These data raise the question of whether

the survival of

These data raise the question of whether

the survival of these 2 subtypes of stage III N1 patients treated with FOLFOX might be similar to a stage II population. In a review of data for stage II colon cancers from adjuvant chemotherapy trials that evaluated FOLFOX, 25, 40, 41 and 42 reported DFS rates are similar to those observed in our stage III N1 tumors without BRAFV600E or KRAS mutations or in the dMMR subtypes. This finding suggests that N1 pMMR tumors without BRAFV600E or KRAS mutations may have an intrinsically better prognosis, irrespective of therapy, or alternatively, may receive greater benefit from FOLFOX vs the other subtypes. The situation in dMMR tumors is more complex given data suggesting lack of 5-FU benefit 43 and the unknown benefit, if any, of oxaliplatin PLX3397 datasheet combined with 5-FU/leucovorin in stage III dMMR patients. 19 Although the prognostic impact of molecular subtypes in N1 cancers was similar to the overall cohort, we unexpectedly observed poor DFS for N2 dMMR

sporadic tumors, which was not significantly different from the poor prognosis of N2 pMMR tumors with mutant BRAFV600E or mutant click here KRAS. However, this finding was not observed among N2 dMMR tumors of the familial subtype that maintained their favorable HRs, and an explanation awaits further research. The mutant KRAS pMMR subtype had the highest percentage of African Americans compared with the other subtypes, consistent with data indicating higher rates of KRAS mutations in CRCs from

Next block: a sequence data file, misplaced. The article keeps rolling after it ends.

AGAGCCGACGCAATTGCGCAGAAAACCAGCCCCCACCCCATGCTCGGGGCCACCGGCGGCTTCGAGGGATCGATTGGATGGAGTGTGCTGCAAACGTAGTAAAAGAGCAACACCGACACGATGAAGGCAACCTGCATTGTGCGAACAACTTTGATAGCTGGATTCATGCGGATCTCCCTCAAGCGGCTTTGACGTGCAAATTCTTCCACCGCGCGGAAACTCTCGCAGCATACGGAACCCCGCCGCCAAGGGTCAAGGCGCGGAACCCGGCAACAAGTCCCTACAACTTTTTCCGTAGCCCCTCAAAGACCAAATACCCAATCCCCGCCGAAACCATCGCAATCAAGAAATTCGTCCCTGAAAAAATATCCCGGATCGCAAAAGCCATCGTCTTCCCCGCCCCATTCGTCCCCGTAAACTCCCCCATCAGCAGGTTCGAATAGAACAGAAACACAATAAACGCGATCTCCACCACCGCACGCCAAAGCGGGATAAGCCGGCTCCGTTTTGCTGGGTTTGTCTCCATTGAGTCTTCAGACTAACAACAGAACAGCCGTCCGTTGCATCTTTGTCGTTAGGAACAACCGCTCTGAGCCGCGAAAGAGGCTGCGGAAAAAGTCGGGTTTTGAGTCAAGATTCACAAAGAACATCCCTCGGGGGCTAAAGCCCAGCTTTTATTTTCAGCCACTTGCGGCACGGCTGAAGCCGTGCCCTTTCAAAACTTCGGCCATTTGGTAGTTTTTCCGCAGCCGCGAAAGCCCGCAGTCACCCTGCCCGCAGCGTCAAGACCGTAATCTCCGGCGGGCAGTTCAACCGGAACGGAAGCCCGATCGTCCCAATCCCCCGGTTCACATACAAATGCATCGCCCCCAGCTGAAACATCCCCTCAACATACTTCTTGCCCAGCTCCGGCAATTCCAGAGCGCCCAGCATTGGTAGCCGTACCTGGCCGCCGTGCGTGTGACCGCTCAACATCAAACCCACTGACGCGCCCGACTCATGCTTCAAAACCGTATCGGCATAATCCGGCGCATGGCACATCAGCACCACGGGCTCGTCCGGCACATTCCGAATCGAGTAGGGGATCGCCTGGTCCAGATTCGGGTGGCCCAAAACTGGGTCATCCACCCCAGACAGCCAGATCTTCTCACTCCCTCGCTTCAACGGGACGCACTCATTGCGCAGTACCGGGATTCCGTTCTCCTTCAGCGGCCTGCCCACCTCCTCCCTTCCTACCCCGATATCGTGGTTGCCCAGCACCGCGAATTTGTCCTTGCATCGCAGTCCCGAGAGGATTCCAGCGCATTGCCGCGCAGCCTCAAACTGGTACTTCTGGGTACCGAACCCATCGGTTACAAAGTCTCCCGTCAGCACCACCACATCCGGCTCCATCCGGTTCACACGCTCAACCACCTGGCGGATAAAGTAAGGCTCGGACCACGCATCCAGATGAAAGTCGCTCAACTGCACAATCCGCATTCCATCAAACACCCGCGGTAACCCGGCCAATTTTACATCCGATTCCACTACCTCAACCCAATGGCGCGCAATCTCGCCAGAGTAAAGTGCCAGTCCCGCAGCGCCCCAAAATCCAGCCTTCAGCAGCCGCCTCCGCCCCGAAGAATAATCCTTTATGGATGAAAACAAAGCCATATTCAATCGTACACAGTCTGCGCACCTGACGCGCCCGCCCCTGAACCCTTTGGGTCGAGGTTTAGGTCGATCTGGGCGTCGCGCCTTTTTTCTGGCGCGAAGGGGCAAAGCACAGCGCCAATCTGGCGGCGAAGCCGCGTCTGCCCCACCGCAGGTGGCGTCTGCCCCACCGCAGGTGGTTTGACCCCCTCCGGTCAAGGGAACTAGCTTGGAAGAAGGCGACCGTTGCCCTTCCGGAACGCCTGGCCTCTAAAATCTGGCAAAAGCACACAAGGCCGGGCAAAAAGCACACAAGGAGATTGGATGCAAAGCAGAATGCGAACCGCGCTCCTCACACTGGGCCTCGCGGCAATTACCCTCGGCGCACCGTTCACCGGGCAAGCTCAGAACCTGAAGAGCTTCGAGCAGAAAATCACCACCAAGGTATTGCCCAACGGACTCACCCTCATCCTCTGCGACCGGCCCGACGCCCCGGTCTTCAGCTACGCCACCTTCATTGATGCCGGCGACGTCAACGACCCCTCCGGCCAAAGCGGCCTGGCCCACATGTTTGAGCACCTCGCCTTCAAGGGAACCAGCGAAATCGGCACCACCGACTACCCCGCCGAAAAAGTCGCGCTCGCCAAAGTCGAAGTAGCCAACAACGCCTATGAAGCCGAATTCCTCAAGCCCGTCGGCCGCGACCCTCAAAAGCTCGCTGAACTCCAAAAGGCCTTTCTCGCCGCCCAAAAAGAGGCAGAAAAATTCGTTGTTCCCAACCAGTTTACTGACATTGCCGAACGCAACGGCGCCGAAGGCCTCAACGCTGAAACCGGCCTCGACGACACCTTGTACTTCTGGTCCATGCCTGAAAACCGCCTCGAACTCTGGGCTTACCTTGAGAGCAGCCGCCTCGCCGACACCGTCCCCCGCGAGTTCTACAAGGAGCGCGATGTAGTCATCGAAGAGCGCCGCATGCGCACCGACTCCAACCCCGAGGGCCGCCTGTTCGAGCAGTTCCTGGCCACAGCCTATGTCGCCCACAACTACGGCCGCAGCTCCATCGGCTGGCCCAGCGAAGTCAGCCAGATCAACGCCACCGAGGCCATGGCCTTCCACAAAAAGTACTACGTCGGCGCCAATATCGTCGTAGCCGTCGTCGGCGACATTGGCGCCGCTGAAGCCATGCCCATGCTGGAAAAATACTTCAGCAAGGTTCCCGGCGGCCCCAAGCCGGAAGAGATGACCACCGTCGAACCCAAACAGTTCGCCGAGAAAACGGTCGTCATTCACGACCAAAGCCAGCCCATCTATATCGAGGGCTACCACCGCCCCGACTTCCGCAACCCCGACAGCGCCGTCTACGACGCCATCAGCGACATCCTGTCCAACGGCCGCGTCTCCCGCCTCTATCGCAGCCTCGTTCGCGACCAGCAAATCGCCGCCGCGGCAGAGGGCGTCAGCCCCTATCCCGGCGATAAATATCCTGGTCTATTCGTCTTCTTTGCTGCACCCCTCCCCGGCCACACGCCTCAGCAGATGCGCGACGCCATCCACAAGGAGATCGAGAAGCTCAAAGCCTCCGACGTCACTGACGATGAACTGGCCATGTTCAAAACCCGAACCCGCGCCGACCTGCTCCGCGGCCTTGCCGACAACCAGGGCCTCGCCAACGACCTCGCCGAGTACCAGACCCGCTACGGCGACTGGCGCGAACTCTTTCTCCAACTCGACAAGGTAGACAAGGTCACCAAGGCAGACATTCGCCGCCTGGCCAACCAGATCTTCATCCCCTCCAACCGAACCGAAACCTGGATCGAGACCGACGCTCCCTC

African Americans. 44 and 45 Conflicting data have been reported for the frequency of dMMR/MSI in CRCs from African Americans compared with whites, 45 yet our study does not demonstrate a difference in the rate of African Americans by MMR status. Our data for mutant KRAS, albeit preliminary due to small patient numbers of non-white race, suggest that colon cancers from African Americans may be associated with this poor prognostic subtype. Our ID-8 findings support limited data demonstrating the ability of subtype classifications to predict clinical outcomes. Recently, a CRC subtype classification20 was applied to tumor tissues from the Iowa Women’s Health Study, which found differences in age at diagnosis, tumor site, and histologic grade across 3 CRC subtypes defined by combinations of MSI, CIMP, BRAF, and KRAS status. However, no statistically significant differences in survival were found across the tumor subtypes in this smaller cohort that was limited to women. 20 In contrast to our study, the authors defined a mutant BRAFV600E serrated subtype without regard to MSI status and did not distinguish the MSI-high familial subtype as a distinct group. 20 Data shown here and elsewhere 21 and 37 suggest that the serrated neoplasia pathway can give rise to colon cancer subtypes with divergent prognoses. Our subtype classification was more informative than analysis of individual biomarkers.

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